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"Worldwide some 774 million adults cannot read or write. Two-thirds of these are women."

Languages Matter

7 Key Principles for Success
Dr. Susan B. Neuman is a professor at the University of Michigan, School of Education. She recently returned to this position after serving as the U.S. Assistant Secretary of Elementary and Secondary Education. Her publication, “Changing the Odds”, synthesizes what research has shown is necessary to ensure that family literacy programs and other early intervention programs for at risk children and families have the greatest outcomes.

Dr. Neuman outlines seven major program principles that lead to positive and ongoing benefits for participants. Upon examination, the Centre for Family Literacy’s programs exhibit these principles across the board!

The research showed that:

1. Targeting children with the greatest needs produced the most benefit for the participants. For this reason the majority of our work is with children, in the context of their families, who are at risk in terms of not developing adequate literacy skills.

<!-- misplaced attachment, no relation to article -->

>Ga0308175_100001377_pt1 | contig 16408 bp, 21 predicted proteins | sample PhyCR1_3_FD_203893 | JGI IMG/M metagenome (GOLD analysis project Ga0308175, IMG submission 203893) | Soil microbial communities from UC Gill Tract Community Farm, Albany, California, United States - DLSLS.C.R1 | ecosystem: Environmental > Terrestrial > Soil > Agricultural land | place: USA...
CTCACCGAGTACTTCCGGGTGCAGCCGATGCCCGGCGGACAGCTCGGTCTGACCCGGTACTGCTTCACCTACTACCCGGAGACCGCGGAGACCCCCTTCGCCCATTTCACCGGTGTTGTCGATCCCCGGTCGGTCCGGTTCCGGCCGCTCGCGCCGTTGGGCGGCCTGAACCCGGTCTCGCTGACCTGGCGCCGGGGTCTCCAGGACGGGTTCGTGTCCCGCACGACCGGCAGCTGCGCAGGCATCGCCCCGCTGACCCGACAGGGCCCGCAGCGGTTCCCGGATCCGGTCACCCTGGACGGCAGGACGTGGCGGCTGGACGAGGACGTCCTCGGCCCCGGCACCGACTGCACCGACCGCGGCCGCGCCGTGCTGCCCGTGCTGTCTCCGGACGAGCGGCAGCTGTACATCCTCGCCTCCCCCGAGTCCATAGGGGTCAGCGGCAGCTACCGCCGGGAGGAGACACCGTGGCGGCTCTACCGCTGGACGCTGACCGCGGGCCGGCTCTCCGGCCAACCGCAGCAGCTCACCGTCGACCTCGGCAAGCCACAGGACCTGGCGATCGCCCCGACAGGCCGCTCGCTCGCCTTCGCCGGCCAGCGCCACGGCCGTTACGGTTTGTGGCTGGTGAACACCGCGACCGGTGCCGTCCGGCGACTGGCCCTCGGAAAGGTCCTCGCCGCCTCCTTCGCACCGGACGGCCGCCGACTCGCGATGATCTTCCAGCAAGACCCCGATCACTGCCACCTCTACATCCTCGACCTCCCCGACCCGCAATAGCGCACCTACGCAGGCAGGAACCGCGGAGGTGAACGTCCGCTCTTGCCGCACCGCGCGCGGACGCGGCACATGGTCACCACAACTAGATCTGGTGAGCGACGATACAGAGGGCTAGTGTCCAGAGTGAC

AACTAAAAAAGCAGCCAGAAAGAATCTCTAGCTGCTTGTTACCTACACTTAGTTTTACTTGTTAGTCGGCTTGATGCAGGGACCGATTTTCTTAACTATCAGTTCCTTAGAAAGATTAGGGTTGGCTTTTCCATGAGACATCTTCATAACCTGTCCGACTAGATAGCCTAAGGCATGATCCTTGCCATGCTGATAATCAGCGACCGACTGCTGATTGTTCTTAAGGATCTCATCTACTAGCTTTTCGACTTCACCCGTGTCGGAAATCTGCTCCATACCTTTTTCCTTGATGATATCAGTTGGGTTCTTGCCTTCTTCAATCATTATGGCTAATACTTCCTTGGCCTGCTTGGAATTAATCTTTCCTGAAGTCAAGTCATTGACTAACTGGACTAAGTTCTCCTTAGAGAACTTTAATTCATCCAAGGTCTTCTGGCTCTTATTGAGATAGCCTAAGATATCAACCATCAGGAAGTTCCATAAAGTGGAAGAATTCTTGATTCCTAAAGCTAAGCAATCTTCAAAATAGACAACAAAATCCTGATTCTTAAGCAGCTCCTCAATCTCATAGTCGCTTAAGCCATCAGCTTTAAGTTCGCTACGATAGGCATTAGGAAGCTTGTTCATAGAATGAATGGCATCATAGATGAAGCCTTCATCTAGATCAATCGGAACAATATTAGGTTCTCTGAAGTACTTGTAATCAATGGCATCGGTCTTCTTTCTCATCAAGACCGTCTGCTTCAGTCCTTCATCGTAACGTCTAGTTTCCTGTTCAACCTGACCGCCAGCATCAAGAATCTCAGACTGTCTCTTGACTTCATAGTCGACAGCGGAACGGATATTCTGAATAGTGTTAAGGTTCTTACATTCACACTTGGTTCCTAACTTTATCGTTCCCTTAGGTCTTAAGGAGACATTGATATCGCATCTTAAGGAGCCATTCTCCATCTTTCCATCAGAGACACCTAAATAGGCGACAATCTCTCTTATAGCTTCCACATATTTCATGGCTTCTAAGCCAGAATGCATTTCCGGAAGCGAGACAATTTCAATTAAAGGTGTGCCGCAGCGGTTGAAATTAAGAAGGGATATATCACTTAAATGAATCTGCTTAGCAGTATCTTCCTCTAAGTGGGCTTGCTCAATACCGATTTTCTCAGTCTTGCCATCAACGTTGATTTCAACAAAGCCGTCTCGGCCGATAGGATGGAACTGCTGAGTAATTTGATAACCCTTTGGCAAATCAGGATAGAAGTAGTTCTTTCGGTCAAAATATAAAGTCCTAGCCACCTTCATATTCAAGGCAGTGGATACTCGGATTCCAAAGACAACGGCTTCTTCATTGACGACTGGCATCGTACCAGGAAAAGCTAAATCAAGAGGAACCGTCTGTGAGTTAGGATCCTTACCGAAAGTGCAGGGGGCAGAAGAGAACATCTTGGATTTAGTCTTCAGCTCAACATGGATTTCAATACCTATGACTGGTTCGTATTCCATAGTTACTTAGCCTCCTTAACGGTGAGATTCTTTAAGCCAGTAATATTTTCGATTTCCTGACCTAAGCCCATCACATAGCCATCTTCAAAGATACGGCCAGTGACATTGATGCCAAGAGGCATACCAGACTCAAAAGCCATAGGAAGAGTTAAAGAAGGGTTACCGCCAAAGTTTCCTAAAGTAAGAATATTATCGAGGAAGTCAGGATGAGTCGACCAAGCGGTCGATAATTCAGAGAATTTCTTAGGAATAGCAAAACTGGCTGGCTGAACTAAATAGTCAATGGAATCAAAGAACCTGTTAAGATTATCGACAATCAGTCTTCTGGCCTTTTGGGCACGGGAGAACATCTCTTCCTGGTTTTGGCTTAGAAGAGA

2. The earlier children and families receive help, the better, but intervention must be developmentally appropriate.

3. More intensive programming produces larger positive effects, and similarly, children and parents who participate most actively and regularly show the greatest overall progress.

4. In order to bridge the gap in learning levels, programs must incorporate compensatory instruction that accelerates learning and allows children who are “behind” to catch up to their peers.

5. Coordinated services that are respectful, culturally sensitive and link families to additional supports are also critical for programs to be successful.

6. It is no surprise that highly trained professional staff were found to be key to delivering effective programs. The Centre’s role in providing training for family literacy practitioners and others working with families in Alberta and across Canada is a significant effort to increase knowledge in the field.

7. The final principle is accountability. Dr. Neuman states, “programs that monitor progress, provide careful oversight, create clear expectations, and evaluate effects have shown dramatic results.”

Children learn best when they are healthy, safe, and in close and enduring relationships with family, caregivers, and teachers.
Dr. Susan B. Neuman

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